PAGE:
James Spann: Alabama heat backs off Wednesday

HOT AFTERNOON: Temperatures are generally in the 93- to 98-degree range across Alabama this afternoon with a partly sunny sky. We have a few widely scattered showers and storms on radar in areas south and east of Birmingham this afternoon; they are moving very slowly and will dissipate after sunset.

ONE MORE VERY HOT DAY: An excessive heat warning has been issued for a decent part of Alabama on Tuesday. Temperatures won’t be much different from today; highs should be in the mid to upper 90s, but dew points in the low 70s could push the heat index to 110 in spots. And, like today, afternoon showers should be few and far between.

The record high for Birmingham on Aug. 13 is 103, set in 2007; that record should be safe. The average high for Aug. 13 is 91.

TUESDAY NIGHT/WEDNESDAY: A surface front will approach Tuesday night, and a band of showers and storms could invade the Tennessee Valley of far north Alabama. On Wednesday, we will have a good chance of scattered showers and thunderstorms statewide. We can’t promise rain for everyone, but any one spot stands a 40% to 50% chance of getting wet, especially during the afternoon and evening. The Storm Prediction Center has a marginal risk of severe storms (level 1 of 5) defined Wednesday for much of central Alabama; some of the storm could produce strong, gusty winds.

THURSDAY THROUGH THE WEEKEND: The surface front is expected to make it all the way down to the Gulf Coast by Wednesday night, and it looks like much of the state will be dry Thursday through the weekend. This means mostly sunny days, lower humidity levels and cooler nights. Highs will be in the low 90s and lows in the 60s. Any showers over the weekend should be confined to far south Alabama.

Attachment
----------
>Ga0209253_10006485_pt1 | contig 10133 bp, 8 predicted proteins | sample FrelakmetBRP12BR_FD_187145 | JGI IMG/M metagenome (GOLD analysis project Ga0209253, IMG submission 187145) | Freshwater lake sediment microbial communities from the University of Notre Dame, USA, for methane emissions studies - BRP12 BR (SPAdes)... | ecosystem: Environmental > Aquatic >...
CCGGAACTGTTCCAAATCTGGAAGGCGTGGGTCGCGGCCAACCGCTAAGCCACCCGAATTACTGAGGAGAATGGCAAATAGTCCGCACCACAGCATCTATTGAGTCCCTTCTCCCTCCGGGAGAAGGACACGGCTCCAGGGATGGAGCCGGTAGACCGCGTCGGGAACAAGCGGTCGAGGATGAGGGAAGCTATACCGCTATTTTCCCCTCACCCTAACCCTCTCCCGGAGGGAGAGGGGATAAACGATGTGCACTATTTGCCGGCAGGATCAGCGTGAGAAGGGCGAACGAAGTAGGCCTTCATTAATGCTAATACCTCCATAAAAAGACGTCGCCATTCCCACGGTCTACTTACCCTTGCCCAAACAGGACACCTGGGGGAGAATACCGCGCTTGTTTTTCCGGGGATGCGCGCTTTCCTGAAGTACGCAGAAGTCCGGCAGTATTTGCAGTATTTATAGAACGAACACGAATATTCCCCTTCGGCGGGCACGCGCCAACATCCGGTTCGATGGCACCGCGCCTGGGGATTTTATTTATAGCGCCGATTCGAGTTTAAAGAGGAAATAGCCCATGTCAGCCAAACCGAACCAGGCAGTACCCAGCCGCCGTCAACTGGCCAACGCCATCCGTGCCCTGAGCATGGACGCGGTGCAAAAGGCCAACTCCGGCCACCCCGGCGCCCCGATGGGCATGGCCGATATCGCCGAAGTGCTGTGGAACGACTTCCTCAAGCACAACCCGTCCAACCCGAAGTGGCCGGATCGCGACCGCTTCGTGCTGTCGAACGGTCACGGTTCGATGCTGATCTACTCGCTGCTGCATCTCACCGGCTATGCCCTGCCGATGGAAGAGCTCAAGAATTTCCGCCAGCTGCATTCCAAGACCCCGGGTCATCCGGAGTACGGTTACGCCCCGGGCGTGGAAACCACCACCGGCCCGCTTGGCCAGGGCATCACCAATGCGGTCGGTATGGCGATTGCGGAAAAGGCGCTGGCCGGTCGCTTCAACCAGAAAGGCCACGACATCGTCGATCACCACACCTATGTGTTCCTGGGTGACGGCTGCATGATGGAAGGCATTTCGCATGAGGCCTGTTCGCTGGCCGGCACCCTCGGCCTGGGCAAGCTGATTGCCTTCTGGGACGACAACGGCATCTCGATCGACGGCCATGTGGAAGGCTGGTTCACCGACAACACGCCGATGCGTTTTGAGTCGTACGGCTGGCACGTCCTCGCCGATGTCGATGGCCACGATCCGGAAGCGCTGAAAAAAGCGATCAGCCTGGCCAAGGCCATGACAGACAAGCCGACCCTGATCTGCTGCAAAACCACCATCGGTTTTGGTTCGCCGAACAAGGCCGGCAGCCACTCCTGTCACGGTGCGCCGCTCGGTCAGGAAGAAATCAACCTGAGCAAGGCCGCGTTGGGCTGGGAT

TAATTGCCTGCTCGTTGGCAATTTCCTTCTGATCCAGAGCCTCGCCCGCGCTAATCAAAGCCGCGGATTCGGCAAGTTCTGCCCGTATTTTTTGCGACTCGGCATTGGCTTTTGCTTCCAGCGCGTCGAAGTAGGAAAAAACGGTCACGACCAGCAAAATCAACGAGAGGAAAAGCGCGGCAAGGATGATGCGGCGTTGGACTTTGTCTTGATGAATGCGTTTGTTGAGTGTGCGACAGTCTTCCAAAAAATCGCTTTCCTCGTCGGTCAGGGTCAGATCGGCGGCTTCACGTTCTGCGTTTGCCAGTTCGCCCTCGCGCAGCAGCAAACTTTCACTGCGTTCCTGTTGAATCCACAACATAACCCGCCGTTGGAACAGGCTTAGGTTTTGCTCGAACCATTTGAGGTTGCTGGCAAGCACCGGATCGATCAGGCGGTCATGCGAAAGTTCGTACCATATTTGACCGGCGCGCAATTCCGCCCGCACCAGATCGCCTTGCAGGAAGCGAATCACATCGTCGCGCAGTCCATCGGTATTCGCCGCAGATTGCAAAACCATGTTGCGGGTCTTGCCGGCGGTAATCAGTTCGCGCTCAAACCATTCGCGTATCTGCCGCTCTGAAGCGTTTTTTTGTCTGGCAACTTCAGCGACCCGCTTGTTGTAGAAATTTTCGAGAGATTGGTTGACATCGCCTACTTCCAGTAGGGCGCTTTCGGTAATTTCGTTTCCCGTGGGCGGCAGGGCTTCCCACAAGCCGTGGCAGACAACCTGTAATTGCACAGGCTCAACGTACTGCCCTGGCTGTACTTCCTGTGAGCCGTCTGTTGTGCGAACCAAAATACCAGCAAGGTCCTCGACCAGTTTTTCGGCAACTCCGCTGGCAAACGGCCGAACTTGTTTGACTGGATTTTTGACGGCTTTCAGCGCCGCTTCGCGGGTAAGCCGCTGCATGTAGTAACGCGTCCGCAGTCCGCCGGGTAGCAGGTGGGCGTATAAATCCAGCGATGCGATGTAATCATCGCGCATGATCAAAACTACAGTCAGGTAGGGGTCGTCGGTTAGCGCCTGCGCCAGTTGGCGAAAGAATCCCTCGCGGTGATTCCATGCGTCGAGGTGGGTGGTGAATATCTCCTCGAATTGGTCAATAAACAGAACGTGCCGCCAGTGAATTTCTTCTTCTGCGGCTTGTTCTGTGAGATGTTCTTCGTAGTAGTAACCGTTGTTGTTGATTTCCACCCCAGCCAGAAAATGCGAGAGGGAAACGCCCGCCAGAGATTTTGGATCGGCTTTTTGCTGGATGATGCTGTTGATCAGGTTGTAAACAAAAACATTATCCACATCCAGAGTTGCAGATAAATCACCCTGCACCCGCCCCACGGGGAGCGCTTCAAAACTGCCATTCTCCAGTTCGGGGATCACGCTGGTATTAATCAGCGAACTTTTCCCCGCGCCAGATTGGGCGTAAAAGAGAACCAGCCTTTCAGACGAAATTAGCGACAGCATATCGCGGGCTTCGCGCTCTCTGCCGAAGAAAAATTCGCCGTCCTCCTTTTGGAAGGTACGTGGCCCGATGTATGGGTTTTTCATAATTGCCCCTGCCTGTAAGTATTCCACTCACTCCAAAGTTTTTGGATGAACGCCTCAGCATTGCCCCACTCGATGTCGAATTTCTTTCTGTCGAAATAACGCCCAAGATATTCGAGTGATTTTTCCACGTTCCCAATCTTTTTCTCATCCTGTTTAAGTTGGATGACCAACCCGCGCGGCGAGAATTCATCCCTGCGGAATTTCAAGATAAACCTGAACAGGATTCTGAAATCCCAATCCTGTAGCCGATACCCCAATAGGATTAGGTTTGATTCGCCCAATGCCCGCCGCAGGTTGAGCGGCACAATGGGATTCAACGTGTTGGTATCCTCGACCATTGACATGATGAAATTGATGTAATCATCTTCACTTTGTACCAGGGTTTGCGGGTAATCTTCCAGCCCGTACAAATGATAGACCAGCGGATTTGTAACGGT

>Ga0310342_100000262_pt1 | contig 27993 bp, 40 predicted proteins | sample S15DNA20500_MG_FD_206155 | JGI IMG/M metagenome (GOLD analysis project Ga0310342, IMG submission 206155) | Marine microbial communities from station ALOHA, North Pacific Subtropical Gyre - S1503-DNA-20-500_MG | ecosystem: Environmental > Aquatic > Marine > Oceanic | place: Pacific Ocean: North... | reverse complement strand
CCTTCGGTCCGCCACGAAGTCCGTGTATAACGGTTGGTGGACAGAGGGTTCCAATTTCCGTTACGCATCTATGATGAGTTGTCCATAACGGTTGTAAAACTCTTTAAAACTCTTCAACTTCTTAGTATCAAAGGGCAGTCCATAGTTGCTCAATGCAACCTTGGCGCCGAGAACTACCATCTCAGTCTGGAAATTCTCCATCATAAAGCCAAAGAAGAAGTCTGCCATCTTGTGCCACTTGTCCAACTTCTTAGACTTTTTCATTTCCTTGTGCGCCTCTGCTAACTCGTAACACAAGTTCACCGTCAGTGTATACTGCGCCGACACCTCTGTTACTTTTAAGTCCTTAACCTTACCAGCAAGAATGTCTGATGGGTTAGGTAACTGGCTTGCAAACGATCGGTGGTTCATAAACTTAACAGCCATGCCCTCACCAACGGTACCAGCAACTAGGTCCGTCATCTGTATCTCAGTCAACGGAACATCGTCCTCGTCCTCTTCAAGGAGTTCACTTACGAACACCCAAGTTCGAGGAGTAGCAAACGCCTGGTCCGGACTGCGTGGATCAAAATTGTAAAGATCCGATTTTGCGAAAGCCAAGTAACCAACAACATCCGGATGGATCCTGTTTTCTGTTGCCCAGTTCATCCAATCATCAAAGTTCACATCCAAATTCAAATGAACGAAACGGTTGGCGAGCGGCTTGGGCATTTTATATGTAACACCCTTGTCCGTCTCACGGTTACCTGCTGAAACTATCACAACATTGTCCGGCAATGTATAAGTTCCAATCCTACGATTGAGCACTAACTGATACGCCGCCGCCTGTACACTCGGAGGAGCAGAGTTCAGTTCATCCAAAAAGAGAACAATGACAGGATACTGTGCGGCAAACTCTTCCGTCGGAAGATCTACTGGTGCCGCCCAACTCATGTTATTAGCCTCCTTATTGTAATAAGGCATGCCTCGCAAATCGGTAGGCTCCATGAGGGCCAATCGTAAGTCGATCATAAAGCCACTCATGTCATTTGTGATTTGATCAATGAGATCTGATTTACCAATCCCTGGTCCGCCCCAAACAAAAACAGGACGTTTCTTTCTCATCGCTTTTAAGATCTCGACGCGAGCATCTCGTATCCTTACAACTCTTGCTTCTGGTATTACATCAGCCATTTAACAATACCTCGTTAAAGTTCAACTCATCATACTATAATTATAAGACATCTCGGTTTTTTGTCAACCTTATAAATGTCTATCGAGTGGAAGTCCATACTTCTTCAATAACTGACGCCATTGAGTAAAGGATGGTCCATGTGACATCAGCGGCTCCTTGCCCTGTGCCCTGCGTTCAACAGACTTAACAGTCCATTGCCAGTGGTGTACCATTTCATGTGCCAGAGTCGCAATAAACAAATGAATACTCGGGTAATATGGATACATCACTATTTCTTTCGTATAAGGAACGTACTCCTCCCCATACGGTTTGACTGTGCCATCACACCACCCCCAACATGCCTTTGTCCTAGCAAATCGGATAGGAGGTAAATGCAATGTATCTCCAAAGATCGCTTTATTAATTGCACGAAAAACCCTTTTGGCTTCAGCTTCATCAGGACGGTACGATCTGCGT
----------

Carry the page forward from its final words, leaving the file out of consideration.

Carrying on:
NEXT WEEK: Moist air slowly returns next week, and we will see the return of scattered afternoon and evening showers and storms, especially over the latter half of the week.

TROPICS: The Atlantic basin is quiet, and tropical storm formation is not expected through the week. Only twice in the past 20 years has the Atlantic had zero named storms between July 15 and Aug. 15: 1999 and 2015. FYI, 1999 still ended up a well-above-average Atlantic hurricane season, while 2015 was a below-average Atlantic hurricane season.

ON THIS DATE IN 2004: Hurricane Charley was the third named storm and the second hurricane of the 2004 Atlantic hurricane season. Charley lasted from Aug. 9 to Aug. 15, and at its peak intensity it attained 150 mph winds, making it a strong Category 4 hurricane on the Saffir-Simpson Hurricane Scale. It made landfall in southwestern Florida at maximum strength, making it the most powerful hurricane to hit the United States since Hurricane Andrew struck Florida in 1992.

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